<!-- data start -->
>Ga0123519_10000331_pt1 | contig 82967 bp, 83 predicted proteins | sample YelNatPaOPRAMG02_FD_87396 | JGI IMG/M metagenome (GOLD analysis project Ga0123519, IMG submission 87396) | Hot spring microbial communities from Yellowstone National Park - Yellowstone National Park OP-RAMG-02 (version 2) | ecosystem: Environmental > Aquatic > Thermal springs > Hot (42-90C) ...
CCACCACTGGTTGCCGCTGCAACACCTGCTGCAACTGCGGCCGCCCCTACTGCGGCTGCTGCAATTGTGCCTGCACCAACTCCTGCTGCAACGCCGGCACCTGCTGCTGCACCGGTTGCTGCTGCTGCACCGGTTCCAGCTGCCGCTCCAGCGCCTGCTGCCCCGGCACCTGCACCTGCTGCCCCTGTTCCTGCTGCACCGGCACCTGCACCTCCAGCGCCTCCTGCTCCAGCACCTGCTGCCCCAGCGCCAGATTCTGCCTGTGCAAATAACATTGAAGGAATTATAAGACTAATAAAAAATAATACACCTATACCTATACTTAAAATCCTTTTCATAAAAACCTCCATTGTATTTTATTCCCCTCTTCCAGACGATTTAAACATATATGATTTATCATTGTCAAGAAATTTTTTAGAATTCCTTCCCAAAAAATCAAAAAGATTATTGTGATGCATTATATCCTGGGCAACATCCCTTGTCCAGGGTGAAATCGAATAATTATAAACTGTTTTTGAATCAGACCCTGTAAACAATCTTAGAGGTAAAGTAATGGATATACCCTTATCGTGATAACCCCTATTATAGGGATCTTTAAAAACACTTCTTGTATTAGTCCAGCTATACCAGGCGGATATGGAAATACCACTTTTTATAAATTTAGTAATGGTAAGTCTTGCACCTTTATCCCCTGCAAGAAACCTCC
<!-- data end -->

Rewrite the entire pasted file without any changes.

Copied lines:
>Ga0123519_10000331_pt1 | contig 82967 bp, 83 predicted proteins | sample YelNatPaOPRAMG02_FD_87396 | JGI IMG/M metagenome (GOLD analysis project Ga0123519, IMG submission 87396) | Hot spring microbial communities from Yellowstone National Park - Yellowstone National Park OP-RAMG-02 (version 2) | ecosystem: Environmental > Aquatic > Thermal springs > Hot (42-90C) ...
CCACCACTGGTTGCCGCTGCAACACCTGCTGCAACTGCGGCCGCCCCTACTGCGGCTGCTGCAATTGTGCCTGCACCAACTCCTGCTGCAACGCCGGCACCTGCTGCTGCACCGGTTGCTGCTGCTGCACCGGTTCCAGCTGCCGCTCCAGCGCCTGCTGCCCCGGCACCTGCACCTGCTGCCCCTGTTCCTGCTGCACCGGCACCTGCACCTCCAGCGCCTCCTGCTCCAGCACCTGCTGCCCCAGCGCCAGATTCTGCCTGTGCAAATAACATTGAAGGAATTATAAGACTAATAAAAAATAATACACCTATACCTATACTTAAAATCCTTTTCATAAAAACCTCCATTGTATTTTATTCCCCTCTTCCAGACGATTTAAACATATATGATTTATCATTGTCAAGAAATTTTTTAGAATTCCTTCCCAAAAAATCAAAAAGATTATTGTGATGCATTATATCCTGGGCAACATCCCTTGTCCAGGGTGAAATCGAATAATTATAAACTGTTTTTGAATCAGACCCTGTAAACAATCTTAGAGGTAAAGTAATGGATATACCCTTATCGTGATAACCCCTATTATAGGGATCTTTAAAAACACTTCTTGTATTAGTCCAGCTATACCAGGCGGATATGGAAATACCACTTTTTATAAATTTAGTAATGGTAAGTCTTGCACCTTTATCCCCTGCAAGAAACCTCC